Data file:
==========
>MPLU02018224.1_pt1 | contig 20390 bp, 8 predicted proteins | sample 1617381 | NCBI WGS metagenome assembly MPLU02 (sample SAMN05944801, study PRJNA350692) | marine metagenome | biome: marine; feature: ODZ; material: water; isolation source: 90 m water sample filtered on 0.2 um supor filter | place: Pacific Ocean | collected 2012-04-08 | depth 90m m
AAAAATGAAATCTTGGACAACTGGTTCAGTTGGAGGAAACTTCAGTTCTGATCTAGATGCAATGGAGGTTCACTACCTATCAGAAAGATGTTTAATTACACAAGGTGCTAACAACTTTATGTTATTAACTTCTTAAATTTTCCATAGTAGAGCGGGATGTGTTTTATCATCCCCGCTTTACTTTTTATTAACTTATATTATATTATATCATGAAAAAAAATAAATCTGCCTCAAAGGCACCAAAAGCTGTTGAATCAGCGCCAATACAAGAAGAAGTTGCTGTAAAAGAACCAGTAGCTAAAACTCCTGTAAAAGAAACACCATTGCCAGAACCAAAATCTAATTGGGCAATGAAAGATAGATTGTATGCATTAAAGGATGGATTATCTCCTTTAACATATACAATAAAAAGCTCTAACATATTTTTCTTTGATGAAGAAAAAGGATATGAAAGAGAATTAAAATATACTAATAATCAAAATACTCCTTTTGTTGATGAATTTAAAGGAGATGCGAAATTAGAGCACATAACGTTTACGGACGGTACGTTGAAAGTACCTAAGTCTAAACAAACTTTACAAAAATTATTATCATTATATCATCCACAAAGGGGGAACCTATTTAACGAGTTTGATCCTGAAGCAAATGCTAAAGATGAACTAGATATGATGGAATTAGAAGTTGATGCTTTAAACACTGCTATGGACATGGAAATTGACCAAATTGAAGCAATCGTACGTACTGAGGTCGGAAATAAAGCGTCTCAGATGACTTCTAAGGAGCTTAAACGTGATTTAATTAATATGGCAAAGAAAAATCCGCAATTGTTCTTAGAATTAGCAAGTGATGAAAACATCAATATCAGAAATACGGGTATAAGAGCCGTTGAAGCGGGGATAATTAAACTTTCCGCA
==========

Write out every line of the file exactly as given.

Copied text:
>MPLU02018224.1_pt1 | contig 20390 bp, 8 predicted proteins | sample 1617381 | NCBI WGS metagenome assembly MPLU02 (sample SAMN05944801, study PRJNA350692) | marine metagenome | biome: marine; feature: ODZ; material: water; isolation source: 90 m water sample filtered on 0.2 um supor filter | place: Pacific Ocean | collected 2012-04-08 | depth 90m m
AAAAATGAAATCTTGGACAACTGGTTCAGTTGGAGGAAACTTCAGTTCTGATCTAGATGCAATGGAGGTTCACTACCTATCAGAAAGATGTTTAATTACACAAGGTGCTAACAACTTTATGTTATTAACTTCTTAAATTTTCCATAGTAGAGCGGGATGTGTTTTATCATCCCCGCTTTACTTTTTATTAACTTATATTATATTATATCATGAAAAAAAATAAATCTGCCTCAAAGGCACCAAAAGCTGTTGAATCAGCGCCAATACAAGAAGAAGTTGCTGTAAAAGAACCAGTAGCTAAAACTCCTGTAAAAGAAACACCATTGCCAGAACCAAAATCTAATTGGGCAATGAAAGATAGATTGTATGCATTAAAGGATGGATTATCTCCTTTAACATATACAATAAAAAGCTCTAACATATTTTTCTTTGATGAAGAAAAAGGATATGAAAGAGAATTAAAATATACTAATAATCAAAATACTCCTTTTGTTGATGAATTTAAAGGAGATGCGAAATTAGAGCACATAACGTTTACGGACGGTACGTTGAAAGTACCTAAGTCTAAACAAACTTTACAAAAATTATTATCATTATATCATCCACAAAGGGGGAACCTATTTAACGAGTTTGATCCTGAAGCAAATGCTAAAGATGAACTAGATATGATGGAATTAGAAGTTGATGCTTTAAACACTGCTATGGACATGGAAATTGACCAAATTGAAGCAATCGTACGTACTGAGGTCGGAAATAAAGCGTCTCAGATGACTTCTAAGGAGCTTAAACGTGATTTAATTAATATGGCAAAGAAAAATCCGCAATTGTTCTTAGAATTAGCAAGTGATGAAAACATCAATATCAGAAATACGGGTATAAGAGCCGTTGAAGCGGGGATAATTAAACTTTCCGCA